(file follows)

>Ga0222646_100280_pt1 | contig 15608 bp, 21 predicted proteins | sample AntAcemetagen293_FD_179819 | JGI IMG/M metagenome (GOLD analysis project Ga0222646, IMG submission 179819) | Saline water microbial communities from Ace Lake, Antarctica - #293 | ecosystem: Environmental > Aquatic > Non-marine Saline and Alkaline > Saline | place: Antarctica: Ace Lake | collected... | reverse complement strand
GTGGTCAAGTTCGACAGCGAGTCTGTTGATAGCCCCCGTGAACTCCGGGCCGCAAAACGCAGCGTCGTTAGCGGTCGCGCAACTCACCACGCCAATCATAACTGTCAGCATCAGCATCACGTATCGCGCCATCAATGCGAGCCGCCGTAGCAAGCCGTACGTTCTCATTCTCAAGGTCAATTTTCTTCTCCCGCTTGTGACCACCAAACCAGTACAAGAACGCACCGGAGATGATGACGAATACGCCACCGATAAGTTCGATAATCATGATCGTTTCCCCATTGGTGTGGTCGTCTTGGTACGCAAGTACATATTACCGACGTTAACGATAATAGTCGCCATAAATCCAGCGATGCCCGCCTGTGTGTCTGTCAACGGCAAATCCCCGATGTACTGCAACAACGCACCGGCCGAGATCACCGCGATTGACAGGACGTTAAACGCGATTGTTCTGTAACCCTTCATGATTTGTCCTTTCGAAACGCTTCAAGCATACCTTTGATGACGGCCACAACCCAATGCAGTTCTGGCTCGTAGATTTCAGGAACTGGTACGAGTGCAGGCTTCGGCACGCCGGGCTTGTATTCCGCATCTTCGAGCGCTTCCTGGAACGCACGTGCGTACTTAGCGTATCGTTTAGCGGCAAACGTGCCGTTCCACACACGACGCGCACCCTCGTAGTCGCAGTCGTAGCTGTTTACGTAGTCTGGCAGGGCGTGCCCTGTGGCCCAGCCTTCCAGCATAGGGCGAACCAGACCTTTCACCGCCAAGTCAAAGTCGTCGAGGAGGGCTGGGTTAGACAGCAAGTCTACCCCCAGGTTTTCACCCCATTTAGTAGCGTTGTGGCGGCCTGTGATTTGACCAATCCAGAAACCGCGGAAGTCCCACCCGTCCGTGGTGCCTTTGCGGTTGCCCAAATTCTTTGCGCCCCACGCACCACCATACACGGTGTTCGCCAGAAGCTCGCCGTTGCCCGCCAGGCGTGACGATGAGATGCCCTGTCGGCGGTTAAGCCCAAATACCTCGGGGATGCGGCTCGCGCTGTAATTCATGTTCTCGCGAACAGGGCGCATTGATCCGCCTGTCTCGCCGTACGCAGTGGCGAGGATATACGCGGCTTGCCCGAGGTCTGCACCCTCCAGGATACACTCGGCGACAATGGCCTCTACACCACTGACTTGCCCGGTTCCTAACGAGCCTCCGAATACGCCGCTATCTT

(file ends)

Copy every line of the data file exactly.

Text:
>Ga0222646_100280_pt1 | contig 15608 bp, 21 predicted proteins | sample AntAcemetagen293_FD_179819 | JGI IMG/M metagenome (GOLD analysis project Ga0222646, IMG submission 179819) | Saline water microbial communities from Ace Lake, Antarctica - #293 | ecosystem: Environmental > Aquatic > Non-marine Saline and Alkaline > Saline | place: Antarctica: Ace Lake | collected... | reverse complement strand
GTGGTCAAGTTCGACAGCGAGTCTGTTGATAGCCCCCGTGAACTCCGGGCCGCAAAACGCAGCGTCGTTAGCGGTCGCGCAACTCACCACGCCAATCATAACTGTCAGCATCAGCATCACGTATCGCGCCATCAATGCGAGCCGCCGTAGCAAGCCGTACGTTCTCATTCTCAAGGTCAATTTTCTTCTCCCGCTTGTGACCACCAAACCAGTACAAGAACGCACCGGAGATGATGACGAATACGCCACCGATAAGTTCGATAATCATGATCGTTTCCCCATTGGTGTGGTCGTCTTGGTACGCAAGTACATATTACCGACGTTAACGATAATAGTCGCCATAAATCCAGCGATGCCCGCCTGTGTGTCTGTCAACGGCAAATCCCCGATGTACTGCAACAACGCACCGGCCGAGATCACCGCGATTGACAGGACGTTAAACGCGATTGTTCTGTAACCCTTCATGATTTGTCCTTTCGAAACGCTTCAAGCATACCTTTGATGACGGCCACAACCCAATGCAGTTCTGGCTCGTAGATTTCAGGAACTGGTACGAGTGCAGGCTTCGGCACGCCGGGCTTGTATTCCGCATCTTCGAGCGCTTCCTGGAACGCACGTGCGTACTTAGCGTATCGTTTAGCGGCAAACGTGCCGTTCCACACACGACGCGCACCCTCGTAGTCGCAGTCGTAGCTGTTTACGTAGTCTGGCAGGGCGTGCCCTGTGGCCCAGCCTTCCAGCATAGGGCGAACCAGACCTTTCACCGCCAAGTCAAAGTCGTCGAGGAGGGCTGGGTTAGACAGCAAGTCTACCCCCAGGTTTTCACCCCATTTAGTAGCGTTGTGGCGGCCTGTGATTTGACCAATCCAGAAACCGCGGAAGTCCCACCCGTCCGTGGTGCCTTTGCGGTTGCCCAAATTCTTTGCGCCCCACGCACCACCATACACGGTGTTCGCCAGAAGCTCGCCGTTGCCCGCCAGGCGTGACGATGAGATGCCCTGTCGGCGGTTAAGCCCAAATACCTCGGGGATGCGGCTCGCGCTGTAATTCATGTTCTCGCGAACAGGGCGCATTGATCCGCCTGTCTCGCCGTACGCAGTGGCGAGGATATACGCGGCTTGCCCGAGGTCTGCACCCTCCAGGATACACTCGGCGACAATGGCCTCTACACCACTGACTTGCCCGGTTCCTAACGAGCCTCCGAATACGCCGCTATCTT